Winnipeg Free Press - PRINT EDITION

Bullying private wine stores

  • Print

Touted as a modernization of Manitoba liquor laws, the move by the Selinger government to open MLCC outlets at urban grocery stores is the gambit of a bully to cut into a small, successful market of private wine boutiques. This move, at an opportune time in an election year, tightens the grasp of the nanny-state liquor regulation and marketing in this province.

Some provinces have seen the logic of allowing private operators to enter the booze business -- wine and beer are on the shelves in Quebec grocery stores and Alberta privatized sales of alcohol in 1993. Neither province has fallen into rack and ruin as a result. Many in Manitoba have hoped the government would find its way, finally, into the 21st century, in step with Europe's liberalized sales of beer, wine and spirits. Instead, these amendments to the Liquor Control Act are retrograde, hostile to free enterprise and insulting to an intelligent citizenry. A relative few Manitobans who shop at the five grocery stores that win the lottery as the MLCC moves in next to the bread and cheese section will benefit.

The hostility goes beyond enlarging MLCC's assets. MLCC outlets will start to market merchandise, capitalizing on the very niche of the market private wine stores have carved out -- products such as bar ware, gift boxes and magazines. Premier Greg Selinger stressed Thursday that it was time to make alcohol purchases part of healthy food and dining decisions of Manitobans, precisely the marketing pitch of the private wine market.

The move was part of a series of legislative changes that will expand the hours alcohol can be sold at socials and the Sunday hours for bars and cabarets. More liquor inspectors will prowl the downtown, and fines for disorderly conduct and supplying alcohol to minors will rise steeply.

When the real agenda is laid bare, there is no liberalization here, no move to modern social norms. It is a blatant grab of more power and revenue for the monopolistic importer, distributor and chief salesman of alcohol in Manitoba. Having lost a court challenge -- settling out of court with private operators in 2004 -- the MLCC, operating as regulator and competitor in the wine market, and the government regrouped and hammered out a strategy to chip into the sales of the upstarts.

A modern government would have loosened the chains a little and trusted a sophisticated population with the freedom to buy booze at the corner store, restricting sales licences to retailers that respect the rules. More discouraging is the fact that the Selinger government refuses still to acknowledge the inherent abuse and conflict of maintaining an agency to be sole distributor, to regulate and compete with a handful of private, innovative entrepreneurs, businesses that have fought for scraps in a suffocatingly controlled market and flourished.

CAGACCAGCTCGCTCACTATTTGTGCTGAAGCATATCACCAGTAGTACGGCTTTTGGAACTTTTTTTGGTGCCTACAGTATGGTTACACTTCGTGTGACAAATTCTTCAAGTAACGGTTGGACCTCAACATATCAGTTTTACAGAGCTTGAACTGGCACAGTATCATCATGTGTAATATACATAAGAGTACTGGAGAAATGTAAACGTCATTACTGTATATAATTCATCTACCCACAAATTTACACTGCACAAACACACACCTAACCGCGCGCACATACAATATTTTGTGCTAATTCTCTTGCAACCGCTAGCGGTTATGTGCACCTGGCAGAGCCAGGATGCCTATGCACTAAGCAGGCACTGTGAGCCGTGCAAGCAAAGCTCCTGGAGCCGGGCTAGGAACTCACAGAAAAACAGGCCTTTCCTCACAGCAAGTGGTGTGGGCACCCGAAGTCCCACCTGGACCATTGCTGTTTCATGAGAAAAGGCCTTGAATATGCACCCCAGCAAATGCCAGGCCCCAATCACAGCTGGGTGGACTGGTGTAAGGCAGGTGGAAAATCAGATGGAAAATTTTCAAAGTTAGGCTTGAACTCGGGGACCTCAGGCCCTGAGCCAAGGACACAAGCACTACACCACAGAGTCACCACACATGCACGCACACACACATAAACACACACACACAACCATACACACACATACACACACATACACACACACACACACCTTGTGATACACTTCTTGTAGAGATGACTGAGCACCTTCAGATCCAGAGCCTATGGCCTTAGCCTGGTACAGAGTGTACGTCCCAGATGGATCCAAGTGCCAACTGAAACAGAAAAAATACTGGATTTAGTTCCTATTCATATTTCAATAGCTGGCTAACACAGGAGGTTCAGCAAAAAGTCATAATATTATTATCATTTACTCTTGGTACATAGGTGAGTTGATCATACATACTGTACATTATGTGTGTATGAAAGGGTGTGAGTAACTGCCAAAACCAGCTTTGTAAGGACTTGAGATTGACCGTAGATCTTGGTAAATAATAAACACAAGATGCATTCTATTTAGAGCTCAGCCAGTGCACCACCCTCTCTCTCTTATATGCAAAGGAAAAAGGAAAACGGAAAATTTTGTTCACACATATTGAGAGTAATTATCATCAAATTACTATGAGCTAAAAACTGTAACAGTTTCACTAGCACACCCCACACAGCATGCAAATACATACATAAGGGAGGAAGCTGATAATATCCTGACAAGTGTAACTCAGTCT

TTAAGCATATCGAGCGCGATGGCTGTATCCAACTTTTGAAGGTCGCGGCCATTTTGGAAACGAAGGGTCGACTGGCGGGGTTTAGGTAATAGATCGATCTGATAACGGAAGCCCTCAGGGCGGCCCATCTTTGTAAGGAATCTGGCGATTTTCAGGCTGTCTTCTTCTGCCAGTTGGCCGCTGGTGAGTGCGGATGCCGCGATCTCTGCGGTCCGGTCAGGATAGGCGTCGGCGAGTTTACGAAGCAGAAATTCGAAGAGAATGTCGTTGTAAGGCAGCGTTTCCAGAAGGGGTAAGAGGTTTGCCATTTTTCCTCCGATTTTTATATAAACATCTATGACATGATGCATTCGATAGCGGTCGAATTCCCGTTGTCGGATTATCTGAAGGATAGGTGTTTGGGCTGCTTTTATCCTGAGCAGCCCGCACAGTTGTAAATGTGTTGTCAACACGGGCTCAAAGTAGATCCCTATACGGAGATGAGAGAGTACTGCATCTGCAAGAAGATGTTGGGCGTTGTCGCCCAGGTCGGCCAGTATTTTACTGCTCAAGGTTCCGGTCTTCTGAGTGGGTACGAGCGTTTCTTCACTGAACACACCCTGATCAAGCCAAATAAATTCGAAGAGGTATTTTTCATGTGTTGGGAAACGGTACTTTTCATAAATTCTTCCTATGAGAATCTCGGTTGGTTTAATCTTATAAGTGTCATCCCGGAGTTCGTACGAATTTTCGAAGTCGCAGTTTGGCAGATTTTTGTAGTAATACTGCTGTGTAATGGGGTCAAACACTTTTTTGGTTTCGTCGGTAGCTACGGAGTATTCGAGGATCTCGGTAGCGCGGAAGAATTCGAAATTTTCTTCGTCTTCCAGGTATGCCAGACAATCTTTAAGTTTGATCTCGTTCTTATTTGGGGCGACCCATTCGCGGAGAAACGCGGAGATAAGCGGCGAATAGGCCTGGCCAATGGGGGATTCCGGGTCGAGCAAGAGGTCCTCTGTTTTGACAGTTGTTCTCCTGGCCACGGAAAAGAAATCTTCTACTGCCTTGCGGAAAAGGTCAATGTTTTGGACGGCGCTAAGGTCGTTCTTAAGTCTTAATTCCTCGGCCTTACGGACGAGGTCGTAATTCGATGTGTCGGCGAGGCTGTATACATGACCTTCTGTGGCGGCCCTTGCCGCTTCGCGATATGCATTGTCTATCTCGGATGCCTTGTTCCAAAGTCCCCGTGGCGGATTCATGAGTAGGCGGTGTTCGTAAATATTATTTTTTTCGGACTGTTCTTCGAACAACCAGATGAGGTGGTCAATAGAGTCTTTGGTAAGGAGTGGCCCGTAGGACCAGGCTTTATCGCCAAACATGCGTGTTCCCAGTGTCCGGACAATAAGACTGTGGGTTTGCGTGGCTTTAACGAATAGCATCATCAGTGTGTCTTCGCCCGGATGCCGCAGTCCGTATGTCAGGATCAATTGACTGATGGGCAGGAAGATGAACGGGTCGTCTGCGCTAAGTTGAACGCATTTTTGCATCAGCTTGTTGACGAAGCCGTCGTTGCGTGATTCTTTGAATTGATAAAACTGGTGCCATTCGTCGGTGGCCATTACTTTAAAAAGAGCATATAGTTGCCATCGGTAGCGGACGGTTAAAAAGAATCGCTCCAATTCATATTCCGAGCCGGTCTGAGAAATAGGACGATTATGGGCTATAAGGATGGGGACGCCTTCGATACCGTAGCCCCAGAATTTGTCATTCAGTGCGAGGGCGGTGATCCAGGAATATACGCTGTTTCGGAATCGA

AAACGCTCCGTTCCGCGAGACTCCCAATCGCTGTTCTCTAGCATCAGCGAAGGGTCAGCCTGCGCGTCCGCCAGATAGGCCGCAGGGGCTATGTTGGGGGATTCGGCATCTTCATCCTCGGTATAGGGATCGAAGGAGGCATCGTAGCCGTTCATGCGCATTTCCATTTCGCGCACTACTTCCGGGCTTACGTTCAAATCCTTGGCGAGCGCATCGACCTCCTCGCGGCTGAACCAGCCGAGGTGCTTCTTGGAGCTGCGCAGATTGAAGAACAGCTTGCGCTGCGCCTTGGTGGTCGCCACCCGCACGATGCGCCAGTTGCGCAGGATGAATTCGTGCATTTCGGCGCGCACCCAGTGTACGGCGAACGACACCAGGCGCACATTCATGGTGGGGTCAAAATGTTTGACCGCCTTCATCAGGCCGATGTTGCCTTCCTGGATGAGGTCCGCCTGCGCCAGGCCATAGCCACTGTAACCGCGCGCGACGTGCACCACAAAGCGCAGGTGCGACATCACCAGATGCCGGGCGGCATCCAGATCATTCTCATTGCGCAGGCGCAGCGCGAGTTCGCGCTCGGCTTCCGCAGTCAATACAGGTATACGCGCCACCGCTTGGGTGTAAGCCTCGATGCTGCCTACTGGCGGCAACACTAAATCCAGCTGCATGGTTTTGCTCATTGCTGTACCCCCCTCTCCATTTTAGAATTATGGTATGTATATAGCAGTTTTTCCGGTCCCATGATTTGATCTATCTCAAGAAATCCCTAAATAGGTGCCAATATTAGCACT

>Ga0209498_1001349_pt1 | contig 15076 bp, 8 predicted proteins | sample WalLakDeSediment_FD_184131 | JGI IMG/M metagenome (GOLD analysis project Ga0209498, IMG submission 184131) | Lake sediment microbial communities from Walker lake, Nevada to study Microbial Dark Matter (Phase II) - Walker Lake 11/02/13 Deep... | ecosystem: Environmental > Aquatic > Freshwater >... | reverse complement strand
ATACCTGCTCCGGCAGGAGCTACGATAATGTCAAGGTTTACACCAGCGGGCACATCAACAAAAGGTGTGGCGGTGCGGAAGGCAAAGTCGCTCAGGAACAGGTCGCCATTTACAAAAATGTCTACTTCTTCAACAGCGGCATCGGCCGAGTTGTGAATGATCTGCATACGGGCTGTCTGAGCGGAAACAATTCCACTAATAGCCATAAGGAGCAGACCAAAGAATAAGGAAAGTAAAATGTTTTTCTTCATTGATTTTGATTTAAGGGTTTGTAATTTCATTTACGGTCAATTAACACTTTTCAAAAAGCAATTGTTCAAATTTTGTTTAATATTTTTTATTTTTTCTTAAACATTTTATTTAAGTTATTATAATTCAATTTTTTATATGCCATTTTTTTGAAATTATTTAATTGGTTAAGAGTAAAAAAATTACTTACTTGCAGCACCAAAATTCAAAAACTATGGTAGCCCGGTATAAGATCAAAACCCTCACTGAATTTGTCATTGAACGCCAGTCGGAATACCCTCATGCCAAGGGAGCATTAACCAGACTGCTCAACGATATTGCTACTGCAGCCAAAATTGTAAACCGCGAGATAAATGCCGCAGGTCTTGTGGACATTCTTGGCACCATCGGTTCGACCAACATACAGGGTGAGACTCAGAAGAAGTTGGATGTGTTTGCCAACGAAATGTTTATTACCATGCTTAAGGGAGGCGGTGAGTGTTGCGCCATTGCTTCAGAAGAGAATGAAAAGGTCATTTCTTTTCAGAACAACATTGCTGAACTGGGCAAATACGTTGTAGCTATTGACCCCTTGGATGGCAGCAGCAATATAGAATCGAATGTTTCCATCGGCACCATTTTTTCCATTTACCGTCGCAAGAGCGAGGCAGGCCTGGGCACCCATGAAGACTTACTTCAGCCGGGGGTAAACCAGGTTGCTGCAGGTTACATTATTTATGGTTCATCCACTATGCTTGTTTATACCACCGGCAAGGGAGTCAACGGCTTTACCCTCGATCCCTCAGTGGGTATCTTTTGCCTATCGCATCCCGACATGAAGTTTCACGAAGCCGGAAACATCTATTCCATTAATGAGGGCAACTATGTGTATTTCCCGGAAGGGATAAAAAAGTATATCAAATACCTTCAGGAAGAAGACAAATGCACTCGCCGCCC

Editorials are the consensus view of the Winnipeg Free Press’ editorial board, comprising Catherine Mitchell, David O’Brien, Shannon Sampert, and Paul Samyn.

Republished from the Winnipeg Free Press print edition May 20, 2011 A14

Fact Check

Fact Check

Have you found an error, or know of something we’ve missed in one of our stories?
Please use the form below and let us know.

* Required
  • Please post the headline of the story or the title of the video with the error.

  • Please post exactly what was wrong with the story.

  • Please indicate your source for the correct information.

  • Yes


  • This will only be used to contact you if we have a question about your submission, it will not be used to identify you or be published.

  • Cancel

Having problems with the form?

Contact Us Directly
  • Print

You can comment on most stories on You can also agree or disagree with other comments. All you need to do is be a Winnipeg Free Press print or e-edition subscriber to join the conversation and give your feedback.

You can comment on most stories on You can also agree or disagree with other comments. All you need to do is be a Winnipeg Free Press print or e-edition subscriber to join the conversation and give your feedback.

Have Your Say

New to commenting? Check out our Frequently Asked Questions.

Have Your Say

Comments are open to Winnipeg Free Press print or e-edition subscribers only. why?

Have Your Say

Comments are open to Winnipeg Free Press Subscribers only. why?

The Winnipeg Free Press does not necessarily endorse any of the views posted. By submitting your comment, you agree to our Terms and Conditions. These terms were revised effective April 16, 2010.


Make text: Larger | Smaller


Doug Speirs auditions for 14th Annual Big Daddy Tazz and Friends

View more like this

Photo Store Gallery

  • STDUP ‚Äì Beautiful West End  begins it's summer of bloom with boulevard s, front yards  and even back lane gardens ,  coming alive with flowers , daisies and poppies  dress up a backyard lane on Camden St near Wolseley Ave  KEN GIGLIOTTI  / WINNIPEG FREE PRESS  /  June 26 2012
  • Goslings with some size head for cover Wednesday afternoon on Commerce Drive in Tuxedo Business Park - See Bryksa 30 Goose Challenge- Day 12- May 16, 2012   (JOE BRYKSA / WINNIPEG FREE PRESS)

View More Gallery Photos


Is the weak loonie influencing your travel plans?

View Results

View Related Story

Ads by Google